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Managing for Reliability: Part 2

World Cement,

Computerised maintenance management system (CMMS)

A CMMS is an essential part of the reliability department as it is the tool that will facilitate much of the department’s work. However, it should be remembered that the installation of such a system on its own will not improve the reliability of the plant and that the system will only be as good as the information that is put into it and how well trained the users are. A successful reliability strategy needs to produce detailed information, which should be made available to all of the engineers. This information should include, but should not be limited to, such items as inspection schedules, job plans, history, equipment details/specifications, shutdown plans, work requests and work orders. The system must also have the ability to produce reports to allow the performance of the whole department/plant to be accessed. There are many such software packages on the market – some of which have been developed purely as maintenance packages and others have their roots as an add-on to ERP systems.

Root cause analysis

To improve the reliability of the plant it is essential to discover the true, underlying cause of a process stoppage and find a solution that will eliminate the cause of stoppage for good. One of the simplest processes to follow is root cause analysis (RCA), which can be applied to any type of incident. Top performing cement producers will as an absolute minimum conduct an RCA investigation into every kiln stoppage in order to determine the true cause of failure. This then allows them to put corrective measures in place. Without any type of formal process to investigate kiln stoppages, it is commonly seen that a small group of people will look at the problem and form conclusions as to why the failure occurred, based on no or very few hard facts. In most cases where this happens, the wrong conclusion is reached and the same failure occurs again and again.

Reliability tools

The tools available to the engineering department to assess the condition of the equipment have developed greatly over the years. Both online and handheld vibration analysis should now be the norm and the plant should be well equipped with all the necessary tools for the inspectors to carry out their task.

Key performance indicators

The reliability department – like any department on the plant – must have a method to measure its progress in improving reliability and to set future targets. As a minimum, the plant should be targeting the utilisation factor and the reliability factor for the mills and kilns and comparing these against international best practice. The plant should not necessarily aim to achieve these in one step (and this would be almost impossible), but a steady progression with ambitious but achievable targets should be set. In addition to this, the plant should track mean time between stops for the equipment. This KPI takes into account both the number of running hours and the number of stops and therefore brings a focus to both eliminating stoppages as well as increasing the number of hours that the plant runs.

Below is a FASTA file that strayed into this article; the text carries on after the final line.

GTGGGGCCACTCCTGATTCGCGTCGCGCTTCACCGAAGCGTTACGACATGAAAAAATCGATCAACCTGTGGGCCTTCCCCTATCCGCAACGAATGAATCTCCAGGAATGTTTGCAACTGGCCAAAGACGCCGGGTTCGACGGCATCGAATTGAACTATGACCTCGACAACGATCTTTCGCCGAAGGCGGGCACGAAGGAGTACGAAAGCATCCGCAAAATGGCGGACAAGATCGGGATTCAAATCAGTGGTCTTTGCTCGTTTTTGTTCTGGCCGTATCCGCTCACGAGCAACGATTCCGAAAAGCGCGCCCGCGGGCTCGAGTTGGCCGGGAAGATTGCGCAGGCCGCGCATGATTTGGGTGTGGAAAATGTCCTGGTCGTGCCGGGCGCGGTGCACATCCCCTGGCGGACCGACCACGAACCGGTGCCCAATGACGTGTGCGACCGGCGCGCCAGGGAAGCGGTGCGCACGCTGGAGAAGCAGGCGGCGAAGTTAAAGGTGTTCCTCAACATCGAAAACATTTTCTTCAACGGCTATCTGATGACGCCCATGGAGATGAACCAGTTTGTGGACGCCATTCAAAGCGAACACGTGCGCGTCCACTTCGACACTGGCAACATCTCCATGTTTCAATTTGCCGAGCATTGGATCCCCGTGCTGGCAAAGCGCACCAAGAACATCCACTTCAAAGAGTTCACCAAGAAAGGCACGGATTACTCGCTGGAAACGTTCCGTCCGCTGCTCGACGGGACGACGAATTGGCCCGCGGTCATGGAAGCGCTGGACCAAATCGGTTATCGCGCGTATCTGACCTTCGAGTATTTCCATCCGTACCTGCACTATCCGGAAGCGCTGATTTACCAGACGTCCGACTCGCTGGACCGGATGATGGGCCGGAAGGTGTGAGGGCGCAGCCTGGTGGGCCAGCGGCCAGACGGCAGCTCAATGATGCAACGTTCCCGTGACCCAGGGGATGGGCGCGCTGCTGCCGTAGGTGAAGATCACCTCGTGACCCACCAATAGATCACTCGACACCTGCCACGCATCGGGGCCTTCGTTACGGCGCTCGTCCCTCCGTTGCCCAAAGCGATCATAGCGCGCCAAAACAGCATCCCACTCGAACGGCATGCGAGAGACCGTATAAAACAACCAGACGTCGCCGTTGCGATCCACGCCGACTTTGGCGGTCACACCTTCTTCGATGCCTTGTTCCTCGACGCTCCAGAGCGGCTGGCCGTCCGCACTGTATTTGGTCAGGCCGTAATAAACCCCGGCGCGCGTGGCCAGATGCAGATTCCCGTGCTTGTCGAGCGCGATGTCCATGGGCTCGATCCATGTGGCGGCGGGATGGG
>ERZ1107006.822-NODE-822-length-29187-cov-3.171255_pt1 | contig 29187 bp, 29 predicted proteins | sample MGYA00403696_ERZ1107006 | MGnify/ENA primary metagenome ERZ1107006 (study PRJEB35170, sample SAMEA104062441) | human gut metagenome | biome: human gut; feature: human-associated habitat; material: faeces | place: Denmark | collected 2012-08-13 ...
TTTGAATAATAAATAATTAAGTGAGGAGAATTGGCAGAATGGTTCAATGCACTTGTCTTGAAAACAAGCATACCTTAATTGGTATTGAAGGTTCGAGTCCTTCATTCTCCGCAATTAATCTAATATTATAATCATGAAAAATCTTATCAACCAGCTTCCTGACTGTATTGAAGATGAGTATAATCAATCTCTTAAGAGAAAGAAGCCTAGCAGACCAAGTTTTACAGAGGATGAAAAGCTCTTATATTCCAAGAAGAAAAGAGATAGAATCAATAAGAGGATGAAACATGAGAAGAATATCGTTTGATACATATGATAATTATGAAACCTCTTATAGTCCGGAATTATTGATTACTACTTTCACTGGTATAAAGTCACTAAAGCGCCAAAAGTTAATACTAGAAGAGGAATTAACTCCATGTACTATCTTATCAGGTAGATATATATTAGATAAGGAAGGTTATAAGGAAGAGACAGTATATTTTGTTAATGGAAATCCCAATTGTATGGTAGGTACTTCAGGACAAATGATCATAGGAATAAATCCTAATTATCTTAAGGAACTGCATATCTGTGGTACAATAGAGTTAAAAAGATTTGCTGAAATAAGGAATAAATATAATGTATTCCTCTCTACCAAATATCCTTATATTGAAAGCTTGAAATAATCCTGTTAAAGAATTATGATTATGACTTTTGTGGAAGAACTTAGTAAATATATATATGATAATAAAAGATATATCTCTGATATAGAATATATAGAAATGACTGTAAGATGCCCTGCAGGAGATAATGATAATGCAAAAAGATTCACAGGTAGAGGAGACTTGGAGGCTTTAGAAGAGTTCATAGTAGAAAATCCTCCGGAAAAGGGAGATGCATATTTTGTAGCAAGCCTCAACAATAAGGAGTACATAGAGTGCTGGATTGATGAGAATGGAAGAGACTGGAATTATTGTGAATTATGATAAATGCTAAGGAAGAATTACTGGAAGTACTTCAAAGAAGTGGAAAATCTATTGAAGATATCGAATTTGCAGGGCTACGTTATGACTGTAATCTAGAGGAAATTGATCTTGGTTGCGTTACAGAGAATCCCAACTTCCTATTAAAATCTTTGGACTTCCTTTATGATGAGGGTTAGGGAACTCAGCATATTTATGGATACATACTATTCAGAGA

The implementation of a reliability strategy, and therefore the results of the implementation, will take time and it is essential that the plant stays committed to achieving the results instead of lapsing back to the old ways of operating. The company should carefully plan the implementation and fully commit to it. Appointing a “champion” of the reliability strategy at executive level is often a good way of showing continued support to the plant personnel, whilst also ensuring that the programme remains on course. The implementation will cost the plant in both human and financial resources, but the potential benefits in terms of profit improvement are immense, especially in a sold out market.

Part 2 of 2. Find part 1 here.

Written by Mark Mutter, Jamcem Consulting, UK. This is an abridged version of the full article, which appeared in the September 2013 issue of World Cement. Subscribers can view the full article by logging in.

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